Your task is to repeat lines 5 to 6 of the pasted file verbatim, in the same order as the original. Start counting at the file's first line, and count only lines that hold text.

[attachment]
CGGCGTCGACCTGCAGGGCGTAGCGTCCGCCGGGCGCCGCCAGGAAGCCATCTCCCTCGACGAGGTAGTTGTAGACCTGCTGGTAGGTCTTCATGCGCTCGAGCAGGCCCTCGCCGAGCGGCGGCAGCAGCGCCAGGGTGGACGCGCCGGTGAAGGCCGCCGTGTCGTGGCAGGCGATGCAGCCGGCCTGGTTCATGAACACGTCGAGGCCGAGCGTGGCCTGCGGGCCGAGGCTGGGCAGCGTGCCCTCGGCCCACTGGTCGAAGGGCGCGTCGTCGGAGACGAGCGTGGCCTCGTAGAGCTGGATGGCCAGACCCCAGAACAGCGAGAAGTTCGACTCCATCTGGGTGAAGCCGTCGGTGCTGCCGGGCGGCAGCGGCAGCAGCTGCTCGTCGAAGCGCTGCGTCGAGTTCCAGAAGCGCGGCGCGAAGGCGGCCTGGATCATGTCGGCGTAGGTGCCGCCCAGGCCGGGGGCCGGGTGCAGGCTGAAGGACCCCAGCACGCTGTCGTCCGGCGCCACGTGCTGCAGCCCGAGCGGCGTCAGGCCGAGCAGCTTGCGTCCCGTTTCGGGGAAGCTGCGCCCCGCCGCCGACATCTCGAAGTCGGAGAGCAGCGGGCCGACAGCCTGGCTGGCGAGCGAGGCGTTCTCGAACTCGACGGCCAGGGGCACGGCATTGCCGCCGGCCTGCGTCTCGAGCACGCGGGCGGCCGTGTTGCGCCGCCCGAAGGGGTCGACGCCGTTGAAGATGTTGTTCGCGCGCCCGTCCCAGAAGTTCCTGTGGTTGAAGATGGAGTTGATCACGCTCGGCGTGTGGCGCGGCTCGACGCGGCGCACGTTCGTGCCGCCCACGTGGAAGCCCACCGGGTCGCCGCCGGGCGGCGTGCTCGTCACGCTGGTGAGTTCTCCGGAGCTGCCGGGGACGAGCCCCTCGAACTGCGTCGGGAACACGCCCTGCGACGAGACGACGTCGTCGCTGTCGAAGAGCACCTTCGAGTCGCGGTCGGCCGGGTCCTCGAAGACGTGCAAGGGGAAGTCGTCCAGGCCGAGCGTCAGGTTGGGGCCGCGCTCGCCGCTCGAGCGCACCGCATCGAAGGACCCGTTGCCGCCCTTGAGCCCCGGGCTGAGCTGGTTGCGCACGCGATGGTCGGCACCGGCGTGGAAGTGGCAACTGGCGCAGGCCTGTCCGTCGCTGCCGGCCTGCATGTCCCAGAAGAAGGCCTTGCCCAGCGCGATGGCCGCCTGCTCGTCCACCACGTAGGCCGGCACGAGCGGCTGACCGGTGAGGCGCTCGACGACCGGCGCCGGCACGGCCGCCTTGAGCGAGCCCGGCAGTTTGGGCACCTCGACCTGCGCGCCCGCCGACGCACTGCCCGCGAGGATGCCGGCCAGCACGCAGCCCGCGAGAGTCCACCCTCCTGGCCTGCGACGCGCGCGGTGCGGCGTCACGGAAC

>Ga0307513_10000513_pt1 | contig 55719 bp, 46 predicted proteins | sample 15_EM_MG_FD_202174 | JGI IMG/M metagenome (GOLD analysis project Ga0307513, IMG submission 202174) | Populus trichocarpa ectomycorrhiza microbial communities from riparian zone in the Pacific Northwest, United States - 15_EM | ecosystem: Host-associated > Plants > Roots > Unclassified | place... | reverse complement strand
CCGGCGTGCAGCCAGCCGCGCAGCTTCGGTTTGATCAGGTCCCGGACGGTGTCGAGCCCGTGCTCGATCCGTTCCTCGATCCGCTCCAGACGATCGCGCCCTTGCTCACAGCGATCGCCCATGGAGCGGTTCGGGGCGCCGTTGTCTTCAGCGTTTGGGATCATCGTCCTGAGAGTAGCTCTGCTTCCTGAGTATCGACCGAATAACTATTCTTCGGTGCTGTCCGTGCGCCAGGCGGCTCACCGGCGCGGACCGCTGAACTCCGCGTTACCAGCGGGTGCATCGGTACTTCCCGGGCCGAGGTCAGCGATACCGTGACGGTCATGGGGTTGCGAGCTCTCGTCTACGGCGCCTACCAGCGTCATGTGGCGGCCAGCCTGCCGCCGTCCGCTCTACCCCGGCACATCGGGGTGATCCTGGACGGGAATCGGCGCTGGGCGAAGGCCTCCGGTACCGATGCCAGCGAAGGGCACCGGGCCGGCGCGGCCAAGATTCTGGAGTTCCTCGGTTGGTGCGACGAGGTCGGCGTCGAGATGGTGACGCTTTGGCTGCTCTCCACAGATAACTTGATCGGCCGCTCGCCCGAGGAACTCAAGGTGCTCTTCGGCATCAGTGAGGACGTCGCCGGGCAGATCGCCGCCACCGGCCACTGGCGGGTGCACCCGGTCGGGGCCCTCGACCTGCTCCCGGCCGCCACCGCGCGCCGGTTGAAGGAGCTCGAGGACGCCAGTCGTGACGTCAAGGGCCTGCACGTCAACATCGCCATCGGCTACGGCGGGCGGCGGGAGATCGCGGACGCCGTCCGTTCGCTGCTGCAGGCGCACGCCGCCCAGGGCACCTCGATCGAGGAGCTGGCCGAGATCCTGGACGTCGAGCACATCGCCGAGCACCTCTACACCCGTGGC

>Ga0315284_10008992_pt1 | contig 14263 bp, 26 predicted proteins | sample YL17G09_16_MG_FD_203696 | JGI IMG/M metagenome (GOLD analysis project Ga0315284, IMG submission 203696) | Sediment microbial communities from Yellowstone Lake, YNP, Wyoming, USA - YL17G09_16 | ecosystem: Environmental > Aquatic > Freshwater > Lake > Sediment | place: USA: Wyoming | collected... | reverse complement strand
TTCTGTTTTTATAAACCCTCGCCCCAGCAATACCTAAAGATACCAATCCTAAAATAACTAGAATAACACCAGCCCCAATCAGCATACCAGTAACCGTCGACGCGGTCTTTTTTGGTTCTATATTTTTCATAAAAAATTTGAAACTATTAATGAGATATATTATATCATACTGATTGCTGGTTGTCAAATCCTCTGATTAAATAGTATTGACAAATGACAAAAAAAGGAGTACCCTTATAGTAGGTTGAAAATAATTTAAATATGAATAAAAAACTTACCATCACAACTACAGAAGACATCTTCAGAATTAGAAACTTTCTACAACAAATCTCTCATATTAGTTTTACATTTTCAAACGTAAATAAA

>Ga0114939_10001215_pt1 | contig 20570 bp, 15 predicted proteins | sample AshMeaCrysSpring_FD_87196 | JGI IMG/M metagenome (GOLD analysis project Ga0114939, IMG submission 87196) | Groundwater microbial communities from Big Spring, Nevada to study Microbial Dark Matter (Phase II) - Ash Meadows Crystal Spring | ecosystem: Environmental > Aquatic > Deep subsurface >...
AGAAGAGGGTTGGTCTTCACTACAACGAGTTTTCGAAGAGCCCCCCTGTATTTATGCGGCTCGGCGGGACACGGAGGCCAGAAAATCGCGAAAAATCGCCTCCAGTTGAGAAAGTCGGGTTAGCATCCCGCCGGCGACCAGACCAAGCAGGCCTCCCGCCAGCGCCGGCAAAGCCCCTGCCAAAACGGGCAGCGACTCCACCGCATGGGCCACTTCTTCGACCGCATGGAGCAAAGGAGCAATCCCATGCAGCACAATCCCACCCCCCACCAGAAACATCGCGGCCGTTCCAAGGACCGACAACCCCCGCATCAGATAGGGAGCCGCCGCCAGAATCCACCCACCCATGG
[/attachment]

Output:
TTCTGTTTTTATAAACCCTCGCCCCAGCAATACCTAAAGATACCAATCCTAAAATAACTAGAATAACACCAGCCCCAATCAGCATACCAGTAACCGTCGACGCGGTCTTTTTTGGTTCTATATTTTTCATAAAAAATTTGAAACTATTAATGAGATATATTATATCATACTGATTGCTGGTTGTCAAATCCTCTGATTAAATAGTATTGACAAATGACAAAAAAAGGAGTACCCTTATAGTAGGTTGAAAATAATTTAAATATGAATAAAAAACTTACCATCACAACTACAGAAGACATCTTCAGAATTAGAAACTTTCTACAACAAATCTCTCATATTAGTTTTACATTTTCAAACGTAAATAAA

>Ga0114939_10001215_pt1 | contig 20570 bp, 15 predicted proteins | sample AshMeaCrysSpring_FD_87196 | JGI IMG/M metagenome (GOLD analysis project Ga0114939, IMG submission 87196) | Groundwater microbial communities from Big Spring, Nevada to study Microbial Dark Matter (Phase II) - Ash Meadows Crystal Spring | ecosystem: Environmental > Aquatic > Deep subsurface >...